The conversion has caused a lot of controversies. Many Christians are saddened by the move, especially as Christian icons in the church are covered up during prayers.
Ruins of Ephesus in modern Turkey. (Image by David Mark from Pixabay)
UNESCO has criticized the move, saying, “Hagia Sophia is an architectural masterpiece and a unique testimony to interactions between Europe and Asia over the centuries. Its status as a museum reflects the universal nature of its heritage, and makes it a powerful symbol for dialogue.” Read the full statement here.
Syria even has plans to build a replica of the Hagia Sophia that will serve as an Orthodox Christian church. Russia has promised to help construct this new building.
Rex Rogers of SAT-7 says, “It’s a beautiful facility . . . there are incredible frescoes and other kinds of paintings that are being restored. And of course, the dome is a magnificent architectural heritage. So it still stands. And we’re grateful for that, glad for it. We trust the Turkish people will value it. And whatever usage they put to it, its history is still there.”
Christian History in Turkey
And Christianity itself has quite a history in Turkey, Rogers says. “If you think about the seven churches that are mentioned in the book of Revelation, Ephesus, Smyrna, and Laodicea, for example, were all in what we now call Turkey.”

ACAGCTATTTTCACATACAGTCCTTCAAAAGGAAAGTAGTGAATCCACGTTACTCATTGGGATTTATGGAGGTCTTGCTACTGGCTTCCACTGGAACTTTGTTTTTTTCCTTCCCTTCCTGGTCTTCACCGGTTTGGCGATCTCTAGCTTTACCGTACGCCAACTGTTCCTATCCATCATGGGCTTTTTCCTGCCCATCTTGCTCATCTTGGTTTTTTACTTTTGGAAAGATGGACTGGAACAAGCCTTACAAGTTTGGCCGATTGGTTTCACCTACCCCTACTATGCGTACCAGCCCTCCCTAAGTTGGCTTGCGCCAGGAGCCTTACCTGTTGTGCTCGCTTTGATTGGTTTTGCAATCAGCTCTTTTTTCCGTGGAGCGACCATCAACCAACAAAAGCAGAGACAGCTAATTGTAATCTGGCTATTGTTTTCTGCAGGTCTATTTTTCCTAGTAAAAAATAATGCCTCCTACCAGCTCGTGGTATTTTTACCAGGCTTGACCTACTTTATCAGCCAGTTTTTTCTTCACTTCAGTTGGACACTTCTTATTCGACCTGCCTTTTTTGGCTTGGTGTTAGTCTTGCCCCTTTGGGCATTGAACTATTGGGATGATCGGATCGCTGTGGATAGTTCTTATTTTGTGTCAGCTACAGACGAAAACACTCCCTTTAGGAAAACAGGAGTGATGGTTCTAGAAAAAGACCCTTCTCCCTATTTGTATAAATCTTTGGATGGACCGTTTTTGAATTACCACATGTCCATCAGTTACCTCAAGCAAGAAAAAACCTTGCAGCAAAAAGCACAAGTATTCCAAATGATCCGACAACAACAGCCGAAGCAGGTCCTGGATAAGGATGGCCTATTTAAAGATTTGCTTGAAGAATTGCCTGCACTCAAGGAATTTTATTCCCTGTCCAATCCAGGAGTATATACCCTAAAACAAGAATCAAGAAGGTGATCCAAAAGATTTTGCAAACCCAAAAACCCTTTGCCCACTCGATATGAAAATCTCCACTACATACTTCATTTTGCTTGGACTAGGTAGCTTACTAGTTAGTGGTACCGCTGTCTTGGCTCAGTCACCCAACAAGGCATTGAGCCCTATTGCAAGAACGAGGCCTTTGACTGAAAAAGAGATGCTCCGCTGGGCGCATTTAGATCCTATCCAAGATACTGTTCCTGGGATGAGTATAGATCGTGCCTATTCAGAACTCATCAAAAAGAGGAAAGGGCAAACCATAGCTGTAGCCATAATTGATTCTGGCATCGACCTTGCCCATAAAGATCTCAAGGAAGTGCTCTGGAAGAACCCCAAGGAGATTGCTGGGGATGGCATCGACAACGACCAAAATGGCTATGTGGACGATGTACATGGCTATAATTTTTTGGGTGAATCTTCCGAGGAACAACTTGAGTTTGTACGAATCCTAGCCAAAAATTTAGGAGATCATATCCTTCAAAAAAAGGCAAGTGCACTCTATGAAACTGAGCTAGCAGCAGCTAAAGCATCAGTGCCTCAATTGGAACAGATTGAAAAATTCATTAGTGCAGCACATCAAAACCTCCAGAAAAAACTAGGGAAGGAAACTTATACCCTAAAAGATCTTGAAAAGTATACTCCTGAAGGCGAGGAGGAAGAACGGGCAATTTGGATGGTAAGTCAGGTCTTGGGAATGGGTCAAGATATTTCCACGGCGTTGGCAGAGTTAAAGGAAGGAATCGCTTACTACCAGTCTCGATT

More carvings in rock formations in Cappadocia. (Image by Blue_man from Pixabay)
Some of these cities, Rogers says, are still incredible architectural sites today. He mentions Ephesus specifically: “They say something like 80% has not yet even been excavated. But there’s a magnificent colosseum there. The library is there, and the baths that the Apostle Paul himself probably used. The very sidewalks, if you will, where the Apostle Paul lived and worked.”
And Christian heritage in Turkey extends far beyond biblical times. Rogers talks about the region of Cappadocia, where Christians hid during times of persecution. “The early church fled and hid in caves and incredible rock structures that are in that part of the world. They had hewn out whole auditoriums and churches underground.”
SAT-7, Rogers says, aims to tell these stories about Turkey’s Christian history. “Our audience and the people we’re trying to reach are mostly not Christians, not believers, so our point is to present the positive claims of Christ and Christianity.”
Pray that many would hear these stories from ancient Turkey and be drawn to Christ as a result.
The header image shows dwelling places carved out of rock formations in Cappadocia, where early persecuted Christians fled. (Image by Erich Westendarp from Pixabay)